Explaining Cyclical Movements in Employment: Creative Destruction or Changes in Utilization

34 Pages Posted: 9 Nov 2006

See all articles by Andrew Figura

Andrew Figura

Board of Governors of the Federal Reserve System - Macroeconomic Analysis Section

Date Written: June 2006

Abstract

An important step in understanding why employment fluctuates cyclically is determining the relative importance of cyclical movements in permanent and temporary plant-level employment changes. If movements in permanent employment changes are important, then recessions are times when the destruction of job specific capital picks up and/or investment in new job capital slows. If movements in temporary employment changes are important, then employment fluctuations are related to the temporary movement of workers across activities (e.g., from work to home production or search and back again) as the relative costs/benefits of these activities change. I estimate that in the manufacturing sector temporary employment changes account for approximately 60 percent of the change in employment growth over the cycle. However, if permanent employment changes create and destroy more capital than temporary employment changes, then their economic consequences would be relatively greater. The correlation between gross permanent employment changes and capital intensity across industries supports the hypothesis that permanent employment changes do create and destroy more capital than temporary employment changes.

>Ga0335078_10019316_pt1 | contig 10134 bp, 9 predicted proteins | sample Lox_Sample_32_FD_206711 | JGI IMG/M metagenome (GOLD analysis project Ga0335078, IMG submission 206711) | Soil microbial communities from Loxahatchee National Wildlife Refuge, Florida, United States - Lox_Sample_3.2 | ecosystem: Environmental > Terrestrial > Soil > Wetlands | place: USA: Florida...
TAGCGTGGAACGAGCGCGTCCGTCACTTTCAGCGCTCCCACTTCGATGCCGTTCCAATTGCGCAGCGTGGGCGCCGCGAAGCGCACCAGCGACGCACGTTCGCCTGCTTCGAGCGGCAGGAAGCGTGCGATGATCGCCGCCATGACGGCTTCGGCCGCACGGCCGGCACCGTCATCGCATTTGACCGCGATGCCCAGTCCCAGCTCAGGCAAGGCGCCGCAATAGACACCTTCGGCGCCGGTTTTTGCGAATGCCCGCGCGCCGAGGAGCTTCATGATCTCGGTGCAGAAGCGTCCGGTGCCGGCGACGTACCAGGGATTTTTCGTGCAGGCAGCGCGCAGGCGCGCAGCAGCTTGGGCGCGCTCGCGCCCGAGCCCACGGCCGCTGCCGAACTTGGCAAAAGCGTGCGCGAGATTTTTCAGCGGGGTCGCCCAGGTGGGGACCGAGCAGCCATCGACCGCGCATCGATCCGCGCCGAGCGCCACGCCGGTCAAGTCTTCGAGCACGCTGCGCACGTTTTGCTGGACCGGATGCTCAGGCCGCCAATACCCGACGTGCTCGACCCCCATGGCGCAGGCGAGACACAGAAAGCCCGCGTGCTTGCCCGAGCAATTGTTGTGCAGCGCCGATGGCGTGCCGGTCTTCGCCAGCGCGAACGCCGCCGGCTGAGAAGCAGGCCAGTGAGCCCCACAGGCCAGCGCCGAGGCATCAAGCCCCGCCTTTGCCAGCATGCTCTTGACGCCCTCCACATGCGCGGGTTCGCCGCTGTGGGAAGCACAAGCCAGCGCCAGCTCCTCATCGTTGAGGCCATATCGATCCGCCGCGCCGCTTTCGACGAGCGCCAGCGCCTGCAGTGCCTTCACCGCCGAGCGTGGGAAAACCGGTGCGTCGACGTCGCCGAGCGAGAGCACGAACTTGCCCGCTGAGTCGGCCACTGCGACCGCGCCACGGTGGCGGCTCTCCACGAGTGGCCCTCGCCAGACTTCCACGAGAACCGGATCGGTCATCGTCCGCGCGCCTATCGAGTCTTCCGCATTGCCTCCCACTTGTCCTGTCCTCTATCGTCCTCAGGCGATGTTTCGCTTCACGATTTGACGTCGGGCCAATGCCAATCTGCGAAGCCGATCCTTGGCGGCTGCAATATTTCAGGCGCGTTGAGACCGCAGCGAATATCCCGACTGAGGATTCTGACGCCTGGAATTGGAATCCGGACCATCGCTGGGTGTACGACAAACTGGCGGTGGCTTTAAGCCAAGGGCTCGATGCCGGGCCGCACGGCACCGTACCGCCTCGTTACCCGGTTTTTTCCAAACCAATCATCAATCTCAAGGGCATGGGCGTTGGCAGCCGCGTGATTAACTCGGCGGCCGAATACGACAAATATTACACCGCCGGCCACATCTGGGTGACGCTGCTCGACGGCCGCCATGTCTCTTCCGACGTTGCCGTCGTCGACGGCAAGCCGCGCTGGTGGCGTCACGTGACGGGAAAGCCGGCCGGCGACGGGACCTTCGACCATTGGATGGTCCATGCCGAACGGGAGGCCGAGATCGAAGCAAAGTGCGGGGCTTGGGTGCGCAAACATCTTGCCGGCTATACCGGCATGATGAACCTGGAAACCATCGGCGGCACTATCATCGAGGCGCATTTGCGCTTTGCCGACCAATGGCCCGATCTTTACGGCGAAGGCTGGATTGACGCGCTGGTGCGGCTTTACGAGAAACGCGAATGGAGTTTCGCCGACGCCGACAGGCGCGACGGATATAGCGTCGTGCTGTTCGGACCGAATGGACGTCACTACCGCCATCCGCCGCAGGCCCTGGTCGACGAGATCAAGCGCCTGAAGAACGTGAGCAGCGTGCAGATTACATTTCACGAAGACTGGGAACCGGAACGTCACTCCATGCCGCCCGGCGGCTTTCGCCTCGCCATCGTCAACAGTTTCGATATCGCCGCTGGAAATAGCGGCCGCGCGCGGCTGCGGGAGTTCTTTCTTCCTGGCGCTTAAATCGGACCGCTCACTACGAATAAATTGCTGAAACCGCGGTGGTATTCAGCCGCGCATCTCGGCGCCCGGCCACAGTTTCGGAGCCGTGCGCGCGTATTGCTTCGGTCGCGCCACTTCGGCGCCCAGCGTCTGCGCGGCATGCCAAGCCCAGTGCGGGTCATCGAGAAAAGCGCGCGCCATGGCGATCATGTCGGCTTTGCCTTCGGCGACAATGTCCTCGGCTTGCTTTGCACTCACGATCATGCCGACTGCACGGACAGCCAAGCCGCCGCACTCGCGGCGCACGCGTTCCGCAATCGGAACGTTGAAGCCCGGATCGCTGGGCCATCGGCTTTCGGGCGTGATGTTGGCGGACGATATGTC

Keywords: Cyclical employment changes, permanent and temporary employment changes

JEL Classification: J23, E24

Suggested Citation

Figura, Andrew, Explaining Cyclical Movements in Employment: Creative Destruction or Changes in Utilization (June 2006). FEDS Working Paper No. 2006-23, Available at SSRN: https://ssrn.com/abstract=943767 or http://dx.doi.org/10.2139/ssrn.943767

Andrew Figura (Contact Author)

Board of Governors of the Federal Reserve System - Macroeconomic Analysis Section ( email )

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